KESHER Birthright-Israel trip brings Jews from Suriname to their home Synagogue in Israel
Gadi Ben Dov, Director of Short Term Israel Programs at the URJ, has been around the block and has seen some great things that we do in our work, but this was one of the highlights for him. In August 2010, a special Kesher Birthright-Israel group travelled to Israel with a group of young Progressive Jews from Suriname. Among their visits as part of the regular Birthright-Israel itinerary, they had the unique opportunity to experience a part of the Jewish history of Suriname while in Israel. Here, Gadi Ben recounts the unbelievable experience he witnessed.
I want to share with you an amazing experience that I had with our Kesher Birthright group from Suriname. We had scheduled a reception for them at the Israel Museum since the new museum that recently opened its doors after three years of renovations has a new exhibit called the Avenue of Synagogues. This exhibit has several synagogues, reconstructed ones as well as models that are displayed in an interactive experience where people walk in to and through them to experience synagogues from around the world.
One of these synagogues is from Suriname. It was the synagogue where many of our participants had spent the first years of their lives, where they participated in their Jewish life cycle events, holidays and more. I didn't know this at the time, but the synagogue was literally moved from Suriname to the Israel Museum part by part and reconstructed almost identically to the way it looked there. (On a much smaller scale of course) In addition to our group, some fifteen or so Israelis who had made Aliyah from Suriname and some relatives of the participants on the trip had arrived to take part in this event as well.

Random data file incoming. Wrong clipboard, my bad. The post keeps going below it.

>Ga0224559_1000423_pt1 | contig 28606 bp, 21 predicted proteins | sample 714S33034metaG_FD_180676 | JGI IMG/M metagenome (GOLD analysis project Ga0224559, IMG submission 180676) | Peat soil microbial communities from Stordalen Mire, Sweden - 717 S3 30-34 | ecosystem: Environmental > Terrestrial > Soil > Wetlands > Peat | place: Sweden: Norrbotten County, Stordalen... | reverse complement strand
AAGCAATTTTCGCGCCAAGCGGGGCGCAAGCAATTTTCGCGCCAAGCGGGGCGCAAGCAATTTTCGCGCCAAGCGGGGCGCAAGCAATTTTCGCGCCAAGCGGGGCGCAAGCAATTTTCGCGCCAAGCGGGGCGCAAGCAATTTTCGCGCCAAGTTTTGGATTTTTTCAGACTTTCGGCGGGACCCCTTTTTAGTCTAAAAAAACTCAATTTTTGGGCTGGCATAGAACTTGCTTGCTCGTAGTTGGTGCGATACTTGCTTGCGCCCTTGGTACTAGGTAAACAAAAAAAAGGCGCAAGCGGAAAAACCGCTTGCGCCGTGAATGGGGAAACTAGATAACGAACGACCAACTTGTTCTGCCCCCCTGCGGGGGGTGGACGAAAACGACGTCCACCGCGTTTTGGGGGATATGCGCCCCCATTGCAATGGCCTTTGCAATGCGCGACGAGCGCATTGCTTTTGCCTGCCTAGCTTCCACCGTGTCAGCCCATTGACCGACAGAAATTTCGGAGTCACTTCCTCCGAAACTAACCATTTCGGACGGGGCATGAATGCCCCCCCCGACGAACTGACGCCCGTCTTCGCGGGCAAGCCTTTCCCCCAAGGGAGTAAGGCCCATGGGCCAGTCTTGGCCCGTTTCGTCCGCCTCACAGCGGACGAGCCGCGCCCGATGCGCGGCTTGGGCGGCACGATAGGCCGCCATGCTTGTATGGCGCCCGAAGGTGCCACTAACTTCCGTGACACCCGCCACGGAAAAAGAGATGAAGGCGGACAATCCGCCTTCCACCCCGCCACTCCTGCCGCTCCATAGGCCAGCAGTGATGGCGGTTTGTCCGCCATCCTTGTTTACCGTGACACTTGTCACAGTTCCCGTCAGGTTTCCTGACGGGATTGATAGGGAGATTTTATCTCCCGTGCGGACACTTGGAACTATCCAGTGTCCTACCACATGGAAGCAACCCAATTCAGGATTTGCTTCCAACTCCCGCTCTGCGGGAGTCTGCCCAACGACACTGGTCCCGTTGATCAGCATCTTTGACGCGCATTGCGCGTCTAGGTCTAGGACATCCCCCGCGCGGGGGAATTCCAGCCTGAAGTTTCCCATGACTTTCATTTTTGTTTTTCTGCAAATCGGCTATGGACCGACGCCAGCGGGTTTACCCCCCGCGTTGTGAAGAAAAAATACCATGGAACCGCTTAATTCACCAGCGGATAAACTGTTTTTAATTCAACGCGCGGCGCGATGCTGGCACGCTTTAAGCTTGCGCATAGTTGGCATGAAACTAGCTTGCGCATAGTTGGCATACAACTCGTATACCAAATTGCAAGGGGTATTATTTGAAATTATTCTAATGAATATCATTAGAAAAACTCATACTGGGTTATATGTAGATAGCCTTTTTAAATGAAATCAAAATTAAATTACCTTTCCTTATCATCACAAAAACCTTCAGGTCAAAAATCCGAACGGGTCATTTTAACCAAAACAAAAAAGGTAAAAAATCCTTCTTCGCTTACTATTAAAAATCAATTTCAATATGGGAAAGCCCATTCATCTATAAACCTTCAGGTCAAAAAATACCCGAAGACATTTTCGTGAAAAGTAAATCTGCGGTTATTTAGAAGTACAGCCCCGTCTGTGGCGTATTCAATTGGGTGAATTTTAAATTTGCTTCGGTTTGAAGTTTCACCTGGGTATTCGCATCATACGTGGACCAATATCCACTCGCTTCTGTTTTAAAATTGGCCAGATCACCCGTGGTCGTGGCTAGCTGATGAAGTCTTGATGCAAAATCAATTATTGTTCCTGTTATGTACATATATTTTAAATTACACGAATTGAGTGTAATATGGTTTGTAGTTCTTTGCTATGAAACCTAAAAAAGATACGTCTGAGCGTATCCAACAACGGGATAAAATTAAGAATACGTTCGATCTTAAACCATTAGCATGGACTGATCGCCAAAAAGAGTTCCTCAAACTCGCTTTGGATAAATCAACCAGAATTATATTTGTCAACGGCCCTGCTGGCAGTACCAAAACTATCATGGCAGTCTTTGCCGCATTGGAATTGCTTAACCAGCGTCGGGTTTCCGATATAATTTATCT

While walking through the museum and the Avenue of Synagogues with the curator of Judaic Exhibitions at the museum, the group was anxious to arrive at "their" synagogue. After about a twenty minute tour, we finally arrived at our destination. When the group entered the reconstructed synagogue at the museum, they felt at home, they were swept with emotions and all of them, including the adults from Suriname in the crowd, were in tears. There were media from Ma'ariv, The Jerusalem Post, and Israeli TV, and all were snapping away with their cameras at the sight of this outburst of emotions. Even all of the VIPs, Chief of staff of the Ministry of Diaspora Affairs, Gidi Mark, the CEO of Taglit-Birthright Israel, James Snyder, the Director of the Museum, and others were moved deeply by what was occurring around them. There wasn't a dry eye in the room!
After a long pause, a few speeches were made and some of the adults and participants who remembered praying in the synagogue back home said a few words as much as their emotions could allow them. Some of the nice words were said by Baruch Lionarons, a friend of Jules Donk, the congregational leader of the community who we have been in contact with to organize the tour. He talked about the wonderful times that this synagogue has seen and about the great memories it holds in its past. He then turned to the group and told them how they are the future of this synagogue and of the community in Suriname and that while it is permanently here on display here in Israel for all the Jews of the world who come to Israel to see and admire, it is their duty and privilege to continue the tradition and to be strong supporters and builders of the Jewish community in Suriname. Baruch went on to say that in some ways this synagogue represented both the past and now with the group in it, also the future of the Jews of Suriname.
The group then received a book produced by the museum commemorating and describing the cataloging and transferring of the synagogue from Suriname to Jerusalem. More speeches were made, including one by the representative of the Ministry of Diaspora Affairs who could not deliver the speech in English and needed a translator... and by Gidi Mark, the CEO of Taglit Birthright Israel. Joel Oseran spoke on behalf of the World Union of Progressive Judaism.
I have been around the block and have seen some great things that we do in our work, but this was one of the highlights. I was proud and glad we were able to help with this project and felt honored that we were able to facilitate this group's experience in Israel. We should be doing more to foster the connections of Jews around the world to our North American communities.